Aug. —:—MURAT, THEODORE, a French novelAug. 6.-HOHENZOLLERN, Prince ANTON von, ist, dramatist, and historian, died in Paris, aged of the reigning family of Prussia, died at Kö- 58 years. He was born in poverty, but was nigenhof, Germany, of wounds received at the possessed of a large amount of industry and battle near Königgratz. He was a brave and perseverance, which, with his natural taste for faithful oflicer.

literary pursuits, won him a name among wriAug. 20.-Grover, Rev. HENRY MONTAGUE, ters. He wroté plays, histories, and novels, a religious, scientific, antiquarian, and dramatic and was, for many years, chief editor of a proauthor, died at his rectory in Maidenhead, aged vincial paper, also dramatic critic of "La Ga75 years. He was a native of Waterford, zette de France." He was the author of a “Hiseducated at St. Albans Grammar School, and tory of Paris," " History of Condé's Army," graduated at Peterhouse College, Cambridge. “Llistory of the

Western Wars," and the " Truth He was appointed rector of Hitcham, Bucks, in to Workmen, Peasants, and 'Soldiers," which 1833, but owing to ill-health, and his fondness had a sale of 600,000 copies. His last and for literary pursuits, devoted the last twenty best work was a "History of France, as indiyears of his life to the study of the Scriptures, cated by the pieces played in the Parisian and biblical antiquities. He was the author of theatres.” & "Voice from Stonehenge," "Soundings of Sept. 3.-FRANCILLON, JAMES, an English Antiquity," " Analogy and Prophecy," "Jour- jurist and legal writer, died at Lausanne, Switnal of Sacred_Literature,” “Changes of the zerland, aged 64 years. He was educated at Poles and the Equator," " Theory of the Sun's King's School, Rochester ; studied law, and was Orbit,” a paper on “Tides," and some political admitted to the bar of Gray's-inn in 1833. After works.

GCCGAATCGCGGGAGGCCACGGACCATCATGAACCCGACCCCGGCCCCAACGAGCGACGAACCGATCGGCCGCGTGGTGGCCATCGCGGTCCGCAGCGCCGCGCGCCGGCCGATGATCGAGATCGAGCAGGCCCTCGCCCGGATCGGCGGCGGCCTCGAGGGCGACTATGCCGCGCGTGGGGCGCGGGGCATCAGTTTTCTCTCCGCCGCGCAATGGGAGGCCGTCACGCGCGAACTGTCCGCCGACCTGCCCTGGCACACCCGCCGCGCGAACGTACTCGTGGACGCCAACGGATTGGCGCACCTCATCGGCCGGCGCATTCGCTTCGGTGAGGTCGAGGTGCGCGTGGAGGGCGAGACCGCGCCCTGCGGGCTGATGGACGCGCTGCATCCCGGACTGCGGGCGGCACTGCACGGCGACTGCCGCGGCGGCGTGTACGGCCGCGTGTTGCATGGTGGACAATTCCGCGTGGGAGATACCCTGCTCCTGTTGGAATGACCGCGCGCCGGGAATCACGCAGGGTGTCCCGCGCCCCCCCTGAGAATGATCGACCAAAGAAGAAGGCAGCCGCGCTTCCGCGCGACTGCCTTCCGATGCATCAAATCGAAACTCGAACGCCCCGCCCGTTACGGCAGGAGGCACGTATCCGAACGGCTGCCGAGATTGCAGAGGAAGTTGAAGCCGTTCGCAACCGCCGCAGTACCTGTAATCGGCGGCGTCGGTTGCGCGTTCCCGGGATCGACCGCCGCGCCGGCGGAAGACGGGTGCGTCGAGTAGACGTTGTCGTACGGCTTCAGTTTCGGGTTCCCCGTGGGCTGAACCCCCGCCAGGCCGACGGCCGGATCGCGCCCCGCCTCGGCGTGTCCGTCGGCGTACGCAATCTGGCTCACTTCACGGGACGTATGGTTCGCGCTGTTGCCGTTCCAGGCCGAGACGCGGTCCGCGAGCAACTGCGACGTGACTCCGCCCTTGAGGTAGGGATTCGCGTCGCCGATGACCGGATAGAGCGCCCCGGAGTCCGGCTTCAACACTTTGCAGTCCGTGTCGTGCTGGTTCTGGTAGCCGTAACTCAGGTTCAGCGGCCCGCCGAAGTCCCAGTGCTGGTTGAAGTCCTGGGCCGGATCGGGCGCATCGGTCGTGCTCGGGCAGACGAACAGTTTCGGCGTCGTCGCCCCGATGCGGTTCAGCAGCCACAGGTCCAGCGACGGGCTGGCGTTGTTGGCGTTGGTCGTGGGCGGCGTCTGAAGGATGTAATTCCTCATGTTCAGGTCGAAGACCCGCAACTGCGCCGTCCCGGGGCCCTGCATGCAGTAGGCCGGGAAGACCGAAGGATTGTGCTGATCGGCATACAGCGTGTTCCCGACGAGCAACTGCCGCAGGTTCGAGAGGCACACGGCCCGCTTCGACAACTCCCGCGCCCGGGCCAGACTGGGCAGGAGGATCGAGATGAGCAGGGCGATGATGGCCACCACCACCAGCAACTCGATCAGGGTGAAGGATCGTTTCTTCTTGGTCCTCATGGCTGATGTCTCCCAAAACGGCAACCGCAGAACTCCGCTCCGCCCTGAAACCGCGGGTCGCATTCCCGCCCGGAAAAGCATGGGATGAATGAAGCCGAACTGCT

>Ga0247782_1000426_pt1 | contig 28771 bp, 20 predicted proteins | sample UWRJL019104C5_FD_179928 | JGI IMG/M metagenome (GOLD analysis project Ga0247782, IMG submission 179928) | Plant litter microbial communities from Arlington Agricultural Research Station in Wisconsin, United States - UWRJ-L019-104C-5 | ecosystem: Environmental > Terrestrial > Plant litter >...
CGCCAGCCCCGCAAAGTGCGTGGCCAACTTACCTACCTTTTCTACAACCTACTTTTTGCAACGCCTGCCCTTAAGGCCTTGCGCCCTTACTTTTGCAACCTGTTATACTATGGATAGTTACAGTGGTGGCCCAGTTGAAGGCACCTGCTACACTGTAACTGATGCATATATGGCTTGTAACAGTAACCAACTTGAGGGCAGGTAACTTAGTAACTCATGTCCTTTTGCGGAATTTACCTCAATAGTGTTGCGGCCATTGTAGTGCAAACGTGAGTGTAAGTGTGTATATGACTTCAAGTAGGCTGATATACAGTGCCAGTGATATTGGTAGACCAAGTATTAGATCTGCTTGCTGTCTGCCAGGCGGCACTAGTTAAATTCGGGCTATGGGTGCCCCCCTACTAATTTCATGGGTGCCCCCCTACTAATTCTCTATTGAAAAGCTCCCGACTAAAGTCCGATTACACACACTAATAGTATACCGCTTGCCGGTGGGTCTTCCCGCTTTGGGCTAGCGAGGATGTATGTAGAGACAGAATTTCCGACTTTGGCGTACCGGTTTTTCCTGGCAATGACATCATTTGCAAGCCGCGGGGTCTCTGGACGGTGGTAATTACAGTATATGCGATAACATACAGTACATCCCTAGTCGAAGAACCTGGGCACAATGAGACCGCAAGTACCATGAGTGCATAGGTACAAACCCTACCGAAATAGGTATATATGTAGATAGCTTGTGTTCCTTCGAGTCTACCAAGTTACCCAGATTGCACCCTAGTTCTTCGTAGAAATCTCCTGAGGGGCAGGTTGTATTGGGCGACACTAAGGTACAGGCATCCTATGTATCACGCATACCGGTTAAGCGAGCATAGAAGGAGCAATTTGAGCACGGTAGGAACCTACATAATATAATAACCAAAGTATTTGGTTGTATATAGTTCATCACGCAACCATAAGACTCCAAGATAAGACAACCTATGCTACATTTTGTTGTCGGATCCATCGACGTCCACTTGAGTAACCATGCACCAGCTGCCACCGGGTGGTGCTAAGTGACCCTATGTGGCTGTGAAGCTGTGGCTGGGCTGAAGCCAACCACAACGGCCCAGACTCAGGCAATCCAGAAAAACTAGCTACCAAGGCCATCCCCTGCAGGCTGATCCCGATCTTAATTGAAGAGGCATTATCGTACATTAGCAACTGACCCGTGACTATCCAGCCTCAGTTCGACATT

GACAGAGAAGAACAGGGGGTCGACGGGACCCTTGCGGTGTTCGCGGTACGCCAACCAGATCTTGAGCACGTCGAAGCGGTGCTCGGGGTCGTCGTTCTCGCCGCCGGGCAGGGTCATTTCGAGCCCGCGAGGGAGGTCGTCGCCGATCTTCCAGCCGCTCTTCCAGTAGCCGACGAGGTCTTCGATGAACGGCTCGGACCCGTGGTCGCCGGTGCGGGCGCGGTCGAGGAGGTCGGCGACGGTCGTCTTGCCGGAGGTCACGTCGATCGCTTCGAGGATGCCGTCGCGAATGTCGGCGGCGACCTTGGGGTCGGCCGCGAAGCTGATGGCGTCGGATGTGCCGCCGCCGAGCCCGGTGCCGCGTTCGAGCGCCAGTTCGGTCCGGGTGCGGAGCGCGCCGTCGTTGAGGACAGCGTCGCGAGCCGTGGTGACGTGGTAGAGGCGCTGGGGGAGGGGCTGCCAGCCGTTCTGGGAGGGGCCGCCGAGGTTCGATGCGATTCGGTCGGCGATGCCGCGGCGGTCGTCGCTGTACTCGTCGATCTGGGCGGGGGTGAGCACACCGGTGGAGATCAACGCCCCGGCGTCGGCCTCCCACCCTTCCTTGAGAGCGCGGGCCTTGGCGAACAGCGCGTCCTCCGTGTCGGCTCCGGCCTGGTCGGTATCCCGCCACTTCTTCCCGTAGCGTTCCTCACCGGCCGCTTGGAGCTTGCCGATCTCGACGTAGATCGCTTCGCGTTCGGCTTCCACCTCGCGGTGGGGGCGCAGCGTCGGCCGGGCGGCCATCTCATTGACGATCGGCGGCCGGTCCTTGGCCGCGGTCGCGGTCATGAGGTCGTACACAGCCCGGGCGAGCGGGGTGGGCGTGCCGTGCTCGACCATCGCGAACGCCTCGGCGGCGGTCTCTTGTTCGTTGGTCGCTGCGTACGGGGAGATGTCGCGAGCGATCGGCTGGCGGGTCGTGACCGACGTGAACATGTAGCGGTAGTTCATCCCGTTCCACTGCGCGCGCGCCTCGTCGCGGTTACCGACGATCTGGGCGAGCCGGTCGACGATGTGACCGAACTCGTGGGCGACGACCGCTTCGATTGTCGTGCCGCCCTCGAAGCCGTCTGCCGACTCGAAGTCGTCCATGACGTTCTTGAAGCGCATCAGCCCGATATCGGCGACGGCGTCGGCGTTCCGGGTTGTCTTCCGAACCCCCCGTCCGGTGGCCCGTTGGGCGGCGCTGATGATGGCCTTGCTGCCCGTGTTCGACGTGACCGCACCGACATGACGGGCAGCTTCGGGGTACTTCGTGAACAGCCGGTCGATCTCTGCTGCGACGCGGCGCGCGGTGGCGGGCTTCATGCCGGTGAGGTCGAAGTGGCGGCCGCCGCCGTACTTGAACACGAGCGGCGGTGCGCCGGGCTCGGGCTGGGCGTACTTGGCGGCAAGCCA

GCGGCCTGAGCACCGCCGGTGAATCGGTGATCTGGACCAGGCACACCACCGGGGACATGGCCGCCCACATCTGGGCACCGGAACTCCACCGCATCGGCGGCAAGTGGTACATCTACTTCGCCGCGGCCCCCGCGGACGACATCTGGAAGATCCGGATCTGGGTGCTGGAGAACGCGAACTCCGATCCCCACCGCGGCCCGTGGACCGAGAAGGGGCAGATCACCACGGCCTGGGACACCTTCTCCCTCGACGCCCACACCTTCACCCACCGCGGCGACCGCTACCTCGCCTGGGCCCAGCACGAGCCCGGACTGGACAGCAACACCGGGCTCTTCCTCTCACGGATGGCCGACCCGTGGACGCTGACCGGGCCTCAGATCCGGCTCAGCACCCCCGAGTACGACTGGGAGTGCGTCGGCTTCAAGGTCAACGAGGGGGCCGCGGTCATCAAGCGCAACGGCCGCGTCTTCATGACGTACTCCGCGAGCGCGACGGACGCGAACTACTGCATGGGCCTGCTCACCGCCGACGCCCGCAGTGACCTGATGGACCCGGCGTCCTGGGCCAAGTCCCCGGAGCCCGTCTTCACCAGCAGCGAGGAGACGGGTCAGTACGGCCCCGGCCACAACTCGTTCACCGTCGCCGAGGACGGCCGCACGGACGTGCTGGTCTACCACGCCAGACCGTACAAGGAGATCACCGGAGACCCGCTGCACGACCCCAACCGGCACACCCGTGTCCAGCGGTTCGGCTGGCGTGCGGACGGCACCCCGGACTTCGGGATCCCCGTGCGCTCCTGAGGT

several years of successful practice, he was, in Aug. 22.-ALCOOK, THOMAS, M.P., a wealthy 1847, appointed judge of the County Court, philanthropist, died at Great Malvern, aged where he distinguished himself for the patient, 65 years. He was a native of Putney, educated laborious, and conscientious discharge of his at Harrow, and was for a short time in the 1st duties, and for his impartial decisions. In 1860 Dragoon Guards. He entered Parliament in he published a volume of lectures on English 1826, and sat for Newton, in Lancashire, and law, which was followed in 1861 by a second in 1828–9, travelled in Russia, Persia, Turkey, series on the same subject. These lectures and Greece, publishing an account of his jour- were of an elementary and practical character, peyings in 1831. In 1847, he was again a mem- and admirably adapted for junior students in ber of the House of Commons, serving until the profession. 1865, when ill-health compelled him to retire Sept. 10.-MACLAREN, CHARLES, former edfrom public life. He was a consistent Liberal, itor and proprietor of the "Scotsman," a geoloand a strong advocate of absolute freedom in gist and antiquarian, died at Edinburgh, aged religious and political opinion. He was also a 84 years. He was a native of Ormiston. In man of large benevolence, and expended more 1817 he aided in the establishment of the than £40,000 in the erection of churches, “Scotsman,” and, with a brief intermission, schools, and parsonages in his native county continued his connection with that journal and in Lincolnshire.